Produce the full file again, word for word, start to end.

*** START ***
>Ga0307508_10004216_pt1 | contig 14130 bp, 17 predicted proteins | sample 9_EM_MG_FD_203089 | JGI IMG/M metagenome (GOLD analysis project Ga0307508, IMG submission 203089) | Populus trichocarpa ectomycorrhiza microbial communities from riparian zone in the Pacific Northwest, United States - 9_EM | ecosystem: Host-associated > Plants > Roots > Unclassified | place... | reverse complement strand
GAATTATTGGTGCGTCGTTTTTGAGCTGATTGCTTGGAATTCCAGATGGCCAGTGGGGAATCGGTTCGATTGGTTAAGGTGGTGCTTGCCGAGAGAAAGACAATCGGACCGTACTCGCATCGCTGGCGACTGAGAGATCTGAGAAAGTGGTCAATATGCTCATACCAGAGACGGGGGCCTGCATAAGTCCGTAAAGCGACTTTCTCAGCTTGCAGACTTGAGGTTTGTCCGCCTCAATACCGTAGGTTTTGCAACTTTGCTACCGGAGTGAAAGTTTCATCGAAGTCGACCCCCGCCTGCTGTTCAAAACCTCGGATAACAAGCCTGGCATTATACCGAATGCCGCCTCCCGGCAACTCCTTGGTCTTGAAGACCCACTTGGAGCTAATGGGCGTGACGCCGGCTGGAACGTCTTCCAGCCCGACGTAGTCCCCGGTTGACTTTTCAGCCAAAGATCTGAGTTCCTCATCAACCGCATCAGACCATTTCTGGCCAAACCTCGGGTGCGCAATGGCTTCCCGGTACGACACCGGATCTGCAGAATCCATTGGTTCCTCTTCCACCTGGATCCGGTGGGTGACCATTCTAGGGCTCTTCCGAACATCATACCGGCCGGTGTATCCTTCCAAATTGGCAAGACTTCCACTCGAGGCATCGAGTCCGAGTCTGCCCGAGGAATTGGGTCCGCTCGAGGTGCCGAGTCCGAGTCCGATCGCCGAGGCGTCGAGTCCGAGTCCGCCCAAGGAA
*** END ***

>Ga0307508_10004216_pt1 | contig 14130 bp, 17 predicted proteins | sample 9_EM_MG_FD_203089 | JGI IMG/M metagenome (GOLD analysis project Ga0307508, IMG submission 203089) | Populus trichocarpa ectomycorrhiza microbial communities from riparian zone in the Pacific Northwest, United States - 9_EM | ecosystem: Host-associated > Plants > Roots > Unclassified | place... | reverse complement strand
GAATTATTGGTGCGTCGTTTTTGAGCTGATTGCTTGGAATTCCAGATGGCCAGTGGGGAATCGGTTCGATTGGTTAAGGTGGTGCTTGCCGAGAGAAAGACAATCGGACCGTACTCGCATCGCTGGCGACTGAGAGATCTGAGAAAGTGGTCAATATGCTCATACCAGAGACGGGGGCCTGCATAAGTCCGTAAAGCGACTTTCTCAGCTTGCAGACTTGAGGTTTGTCCGCCTCAATACCGTAGGTTTTGCAACTTTGCTACCGGAGTGAAAGTTTCATCGAAGTCGACCCCCGCCTGCTGTTCAAAACCTCGGATAACAAGCCTGGCATTATACCGAATGCCGCCTCCCGGCAACTCCTTGGTCTTGAAGACCCACTTGGAGCTAATGGGCGTGACGCCGGCTGGAACGTCTTCCAGCCCGACGTAGTCCCCGGTTGACTTTTCAGCCAAAGATCTGAGTTCCTCATCAACCGCATCAGACCATTTCTGGCCAAACCTCGGGTGCGCAATGGCTTCCCGGTACGACACCGGATCTGCAGAATCCATTGGTTCCTCTTCCACCTGGATCCGGTGGGTGACCATTCTAGGGCTCTTCCGAACATCATACCGGCCGGTGTATCCTTCCAAATTGGCAAGACTTCCACTCGAGGCATCGAGTCCGAGTCTGCCCGAGGAATTGGGTCCGCTCGAGGTGCCGAGTCCGAGTCCGATCGCCGAGGCGTCGAGTCCGAGTCCGCCCAAGGAA